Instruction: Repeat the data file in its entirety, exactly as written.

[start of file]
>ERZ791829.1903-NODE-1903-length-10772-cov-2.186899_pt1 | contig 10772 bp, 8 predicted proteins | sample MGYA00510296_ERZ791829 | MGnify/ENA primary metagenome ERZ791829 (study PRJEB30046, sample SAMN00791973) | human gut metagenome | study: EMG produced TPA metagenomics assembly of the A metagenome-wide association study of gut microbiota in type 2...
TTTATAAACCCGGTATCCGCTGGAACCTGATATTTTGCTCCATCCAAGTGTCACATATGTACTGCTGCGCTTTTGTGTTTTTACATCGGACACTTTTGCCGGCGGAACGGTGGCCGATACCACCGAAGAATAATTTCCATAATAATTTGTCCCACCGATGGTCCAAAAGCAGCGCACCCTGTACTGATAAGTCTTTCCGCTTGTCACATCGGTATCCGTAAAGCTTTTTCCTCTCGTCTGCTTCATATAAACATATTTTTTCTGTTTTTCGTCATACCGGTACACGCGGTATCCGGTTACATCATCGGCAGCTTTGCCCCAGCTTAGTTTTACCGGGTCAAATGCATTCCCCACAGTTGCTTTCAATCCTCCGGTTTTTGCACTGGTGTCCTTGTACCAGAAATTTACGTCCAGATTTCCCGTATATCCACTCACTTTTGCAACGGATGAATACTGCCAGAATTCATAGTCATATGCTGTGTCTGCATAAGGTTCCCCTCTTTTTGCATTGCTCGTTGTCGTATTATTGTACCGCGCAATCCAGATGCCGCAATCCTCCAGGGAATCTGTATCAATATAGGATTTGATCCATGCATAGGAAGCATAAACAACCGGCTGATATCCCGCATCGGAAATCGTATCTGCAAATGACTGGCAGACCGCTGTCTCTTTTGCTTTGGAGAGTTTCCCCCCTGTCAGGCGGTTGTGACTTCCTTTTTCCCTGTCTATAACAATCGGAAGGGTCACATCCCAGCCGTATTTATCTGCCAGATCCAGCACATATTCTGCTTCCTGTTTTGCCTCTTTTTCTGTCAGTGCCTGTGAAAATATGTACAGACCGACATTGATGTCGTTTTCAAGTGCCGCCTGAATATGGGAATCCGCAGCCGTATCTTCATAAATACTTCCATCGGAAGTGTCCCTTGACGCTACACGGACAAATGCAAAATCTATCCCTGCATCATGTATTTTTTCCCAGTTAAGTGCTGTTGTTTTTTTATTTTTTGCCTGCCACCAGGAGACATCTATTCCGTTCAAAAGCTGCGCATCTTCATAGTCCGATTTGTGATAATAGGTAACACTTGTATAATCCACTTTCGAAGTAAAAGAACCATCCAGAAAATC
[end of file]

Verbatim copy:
>ERZ791829.1903-NODE-1903-length-10772-cov-2.186899_pt1 | contig 10772 bp, 8 predicted proteins | sample MGYA00510296_ERZ791829 | MGnify/ENA primary metagenome ERZ791829 (study PRJEB30046, sample SAMN00791973) | human gut metagenome | study: EMG produced TPA metagenomics assembly of the A metagenome-wide association study of gut microbiota in type 2...
TTTATAAACCCGGTATCCGCTGGAACCTGATATTTTGCTCCATCCAAGTGTCACATATGTACTGCTGCGCTTTTGTGTTTTTACATCGGACACTTTTGCCGGCGGAACGGTGGCCGATACCACCGAAGAATAATTTCCATAATAATTTGTCCCACCGATGGTCCAAAAGCAGCGCACCCTGTACTGATAAGTCTTTCCGCTTGTCACATCGGTATCCGTAAAGCTTTTTCCTCTCGTCTGCTTCATATAAACATATTTTTTCTGTTTTTCGTCATACCGGTACACGCGGTATCCGGTTACATCATCGGCAGCTTTGCCCCAGCTTAGTTTTACCGGGTCAAATGCATTCCCCACAGTTGCTTTCAATCCTCCGGTTTTTGCACTGGTGTCCTTGTACCAGAAATTTACGTCCAGATTTCCCGTATATCCACTCACTTTTGCAACGGATGAATACTGCCAGAATTCATAGTCATATGCTGTGTCTGCATAAGGTTCCCCTCTTTTTGCATTGCTCGTTGTCGTATTATTGTACCGCGCAATCCAGATGCCGCAATCCTCCAGGGAATCTGTATCAATATAGGATTTGATCCATGCATAGGAAGCATAAACAACCGGCTGATATCCCGCATCGGAAATCGTATCTGCAAATGACTGGCAGACCGCTGTCTCTTTTGCTTTGGAGAGTTTCCCCCCTGTCAGGCGGTTGTGACTTCCTTTTTCCCTGTCTATAACAATCGGAAGGGTCACATCCCAGCCGTATTTATCTGCCAGATCCAGCACATATTCTGCTTCCTGTTTTGCCTCTTTTTCTGTCAGTGCCTGTGAAAATATGTACAGACCGACATTGATGTCGTTTTCAAGTGCCGCCTGAATATGGGAATCCGCAGCCGTATCTTCATAAATACTTCCATCGGAAGTGTCCCTTGACGCTACACGGACAAATGCAAAATCTATCCCTGCATCATGTATTTTTTCCCAGTTAAGTGCTGTTGTTTTTTTATTTTTTGCCTGCCACCAGGAGACATCTATTCCGTTCAAAAGCTGCGCATCTTCATAGTCCGATTTGTGATAATAGGTAACACTTGTATAATCCACTTTCGAAGTAAAAGAACCATCCAGAAAATC